We quickly became aware of the fact that - despite their status as refugees - the people who came to the Kleiderkammer had a certain style and idea of what to wear, and sometimes did not accept what they were given. During our work as volunteers we have, even only briefly, been confronted with the refugees as individuals and have seen how the different roles in the camp were negotiated. By turning to Erving Goffman who argues that we act accordingly to the settings we are in, we can state that the intense chamber play of the Kleiderkammer confronts our „frontstage” and „backstage” roles as individuals by force (Goffmann 2004, 88). The biased roles of the refugees, the supervisors, security-men, volunteers and us as researchers in disguise are being carefully acted out among each other in a setting where each standing place determines how to act. We might ask the question of how our understanding of these roles are shaped and how we should deal with these biased understandings as ethnographers in order to reach a more neutral ground in our presentation of the field we study.

Generating Valid Results

It is almost impossible to be part of the hectic atmosphere at the Kleiderkammer without indulging yourself into the situation. Even if you would plan to go there only for scientific reasons, being there in the middle of your field, the situation would demand your participation in the form of volunteering. In this cramped chaos with the coming and going of people, between a multitudinous topography of clothes there is simply no space – psychologically and physically - for standing apart. In this sense the Kleiderkammer creates a binary situation that leaves hardly room for interpretation: Either you help or you go.

Our way of approaching the field has demanded an increased focus on our senses and emotional state. These elements are, in our case, seen as crucial, since the subjectivity of the observer has an influence on the research process (Behar quoting Devereux 1996, 6). At times we have felt uncertain about the great amount of personal experiences being too biased, and question whether these subjective reflections have any value in our academic work. However, there is naturally a dimension of subjectiveness in the narration of sensorial auto-ethnographic stories (Pink 2009, 67, Behar 1996, 5-6). Our goal as vulnerable researchers is therefore to reflect on our experiences in order to reach an unbiased ground (Behar 1996, 13-18) by combining as many views on the field as possible we avoid that individual assumptions turn into judgments. Instead we look at where our stories intersect and differentiate in order to create a more nuanced presentation that also challenges our own potential prejudices in our multiple roles as members of society. We argue that the intersection of our different perspectives and experiences as four individuals, i.e. the crossing of our sensorial torches in the Platonian cave of the Kleiderkammer, leads to a reliable picture of the ‚real’ situation in a specific realm of a refugee camp in Berlin.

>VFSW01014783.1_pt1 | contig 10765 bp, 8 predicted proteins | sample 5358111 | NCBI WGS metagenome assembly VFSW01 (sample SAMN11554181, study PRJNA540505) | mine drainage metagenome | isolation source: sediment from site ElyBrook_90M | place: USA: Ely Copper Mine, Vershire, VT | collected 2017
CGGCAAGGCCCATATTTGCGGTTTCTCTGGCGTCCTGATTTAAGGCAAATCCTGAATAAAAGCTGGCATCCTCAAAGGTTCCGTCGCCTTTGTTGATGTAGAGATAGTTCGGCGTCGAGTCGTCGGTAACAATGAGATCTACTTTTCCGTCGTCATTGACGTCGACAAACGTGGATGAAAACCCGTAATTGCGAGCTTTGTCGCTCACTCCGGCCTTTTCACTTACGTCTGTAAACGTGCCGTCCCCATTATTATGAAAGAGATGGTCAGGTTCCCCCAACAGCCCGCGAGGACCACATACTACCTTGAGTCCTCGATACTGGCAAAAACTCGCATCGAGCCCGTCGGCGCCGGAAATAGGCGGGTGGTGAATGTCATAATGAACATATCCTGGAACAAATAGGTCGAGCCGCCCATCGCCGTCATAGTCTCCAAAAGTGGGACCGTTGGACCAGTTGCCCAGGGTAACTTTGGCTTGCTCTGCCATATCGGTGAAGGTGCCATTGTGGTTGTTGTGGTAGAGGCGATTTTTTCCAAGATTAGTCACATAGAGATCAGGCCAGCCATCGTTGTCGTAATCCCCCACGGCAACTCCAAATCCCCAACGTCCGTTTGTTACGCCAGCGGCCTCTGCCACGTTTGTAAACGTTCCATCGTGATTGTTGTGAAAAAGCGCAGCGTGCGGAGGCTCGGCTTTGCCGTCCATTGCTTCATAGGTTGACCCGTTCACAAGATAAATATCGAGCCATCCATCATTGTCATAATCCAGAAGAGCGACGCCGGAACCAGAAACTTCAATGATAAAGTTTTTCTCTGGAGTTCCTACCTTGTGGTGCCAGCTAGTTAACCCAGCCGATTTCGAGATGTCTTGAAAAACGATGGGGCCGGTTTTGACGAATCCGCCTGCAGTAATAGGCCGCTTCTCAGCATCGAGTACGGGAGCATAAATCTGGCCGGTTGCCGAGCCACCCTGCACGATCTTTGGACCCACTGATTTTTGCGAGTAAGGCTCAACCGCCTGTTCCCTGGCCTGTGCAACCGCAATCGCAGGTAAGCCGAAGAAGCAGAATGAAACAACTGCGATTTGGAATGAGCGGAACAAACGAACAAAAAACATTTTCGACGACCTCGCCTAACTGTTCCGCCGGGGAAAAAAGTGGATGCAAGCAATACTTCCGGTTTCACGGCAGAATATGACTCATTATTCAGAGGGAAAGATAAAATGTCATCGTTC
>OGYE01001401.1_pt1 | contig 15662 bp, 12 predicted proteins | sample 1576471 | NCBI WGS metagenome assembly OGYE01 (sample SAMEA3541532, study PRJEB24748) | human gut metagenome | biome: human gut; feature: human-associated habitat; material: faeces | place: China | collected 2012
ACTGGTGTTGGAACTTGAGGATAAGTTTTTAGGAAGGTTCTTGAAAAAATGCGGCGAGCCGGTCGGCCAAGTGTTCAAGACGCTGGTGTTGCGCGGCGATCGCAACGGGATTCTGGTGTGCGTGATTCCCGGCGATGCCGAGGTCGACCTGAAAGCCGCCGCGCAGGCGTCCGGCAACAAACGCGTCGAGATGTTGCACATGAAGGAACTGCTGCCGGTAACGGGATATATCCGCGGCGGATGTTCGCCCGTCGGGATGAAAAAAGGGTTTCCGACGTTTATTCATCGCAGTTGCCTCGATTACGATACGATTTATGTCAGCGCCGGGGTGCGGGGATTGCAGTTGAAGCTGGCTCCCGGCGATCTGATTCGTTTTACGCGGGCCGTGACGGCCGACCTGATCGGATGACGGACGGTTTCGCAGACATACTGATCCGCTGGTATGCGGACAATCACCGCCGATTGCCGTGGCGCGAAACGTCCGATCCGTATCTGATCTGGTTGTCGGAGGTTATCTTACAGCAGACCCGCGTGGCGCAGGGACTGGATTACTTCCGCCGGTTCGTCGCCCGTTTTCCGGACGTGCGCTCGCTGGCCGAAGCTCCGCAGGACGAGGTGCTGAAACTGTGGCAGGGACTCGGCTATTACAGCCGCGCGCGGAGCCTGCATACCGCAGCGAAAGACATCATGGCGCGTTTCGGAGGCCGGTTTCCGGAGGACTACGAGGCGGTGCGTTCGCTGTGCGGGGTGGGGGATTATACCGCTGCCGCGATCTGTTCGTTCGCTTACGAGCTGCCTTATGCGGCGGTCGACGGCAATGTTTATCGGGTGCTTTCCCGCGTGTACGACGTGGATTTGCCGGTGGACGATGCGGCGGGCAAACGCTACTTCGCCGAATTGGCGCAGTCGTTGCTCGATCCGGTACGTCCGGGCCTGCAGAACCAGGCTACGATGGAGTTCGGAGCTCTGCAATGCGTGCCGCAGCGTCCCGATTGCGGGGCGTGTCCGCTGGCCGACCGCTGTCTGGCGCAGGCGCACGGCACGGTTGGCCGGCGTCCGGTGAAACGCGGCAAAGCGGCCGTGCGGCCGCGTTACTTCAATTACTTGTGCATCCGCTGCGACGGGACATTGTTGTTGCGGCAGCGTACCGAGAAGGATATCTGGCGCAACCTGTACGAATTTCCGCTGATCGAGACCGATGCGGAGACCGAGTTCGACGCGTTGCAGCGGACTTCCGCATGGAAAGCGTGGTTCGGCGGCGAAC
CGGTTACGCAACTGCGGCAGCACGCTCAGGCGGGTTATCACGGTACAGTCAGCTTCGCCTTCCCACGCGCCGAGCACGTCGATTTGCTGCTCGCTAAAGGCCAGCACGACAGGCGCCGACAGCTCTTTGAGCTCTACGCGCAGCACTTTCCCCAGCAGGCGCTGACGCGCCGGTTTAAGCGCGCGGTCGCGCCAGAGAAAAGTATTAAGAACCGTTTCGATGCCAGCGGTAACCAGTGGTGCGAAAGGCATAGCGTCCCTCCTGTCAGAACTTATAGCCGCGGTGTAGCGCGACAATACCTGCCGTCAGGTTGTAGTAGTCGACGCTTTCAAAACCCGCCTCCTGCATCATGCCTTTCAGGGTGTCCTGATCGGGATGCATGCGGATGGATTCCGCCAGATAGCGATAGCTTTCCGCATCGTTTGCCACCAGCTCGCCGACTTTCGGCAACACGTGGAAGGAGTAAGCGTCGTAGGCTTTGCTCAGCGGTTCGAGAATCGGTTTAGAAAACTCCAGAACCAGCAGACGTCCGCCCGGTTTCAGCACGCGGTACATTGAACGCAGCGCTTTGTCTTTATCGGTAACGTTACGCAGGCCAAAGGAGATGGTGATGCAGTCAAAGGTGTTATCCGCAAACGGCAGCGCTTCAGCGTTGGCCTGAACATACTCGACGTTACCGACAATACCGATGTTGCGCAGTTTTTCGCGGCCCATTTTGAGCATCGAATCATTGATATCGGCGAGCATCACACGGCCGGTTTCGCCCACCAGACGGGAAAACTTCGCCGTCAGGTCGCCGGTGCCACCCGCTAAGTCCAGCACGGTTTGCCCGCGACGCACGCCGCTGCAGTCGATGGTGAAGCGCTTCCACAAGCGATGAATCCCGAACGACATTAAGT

Sensing Welcome Culture

Our experiences are so far limited to a handful of visits only lasting a couple of hours. Even though we have only been there in a short period of time of some weeks, we have seen a large number of migrants living very closely together, not having proper footwear or clothes. We have seen a lot of families, young males, a small amount of elderly and almost no young females or teenagers (both male and female). We have felt and folded an unknown amount of different textiles when working our way through stacks of clothes and shoes. We have seen underwear and sanitary pads discreetly being given to a female refugee. Men, women and children pointing to pictures of trousers, scarves or jackets, using their hands to explain what size they need. We have heard how it sounds when Farsi, Arabic, German, English and other unknown languages try to communicate in an emergency clothing depot. We have heard the voices of babies crying, children playing and screaming, mothers shouting and organizing leaders orchestrating the 15-minutes short clothes-hand-out sessions. Some of us have even dared to sneak around in the camp area in order to get a sense of the refugees living conditions. We have experienced a lice and scabies-epidemic among thousands of people, and seen the anxiety it creates in a small group of volunteers. In the great halls of the former airport Tempelhof we have experienced the smell of warm tea with sugar, food being cooked and children eating sweets, the smell of urine in dirty toilets, the smell of sweat from volunteers and migrants, the smell of handing out new and worn out clothes donated by people all over Berlin. It is hard to subsume the variety of impressions we made as individuals: Our time in the Kleiderkammer has been happy, heartbreaking, frustrating or even relieving and it has always been very intense.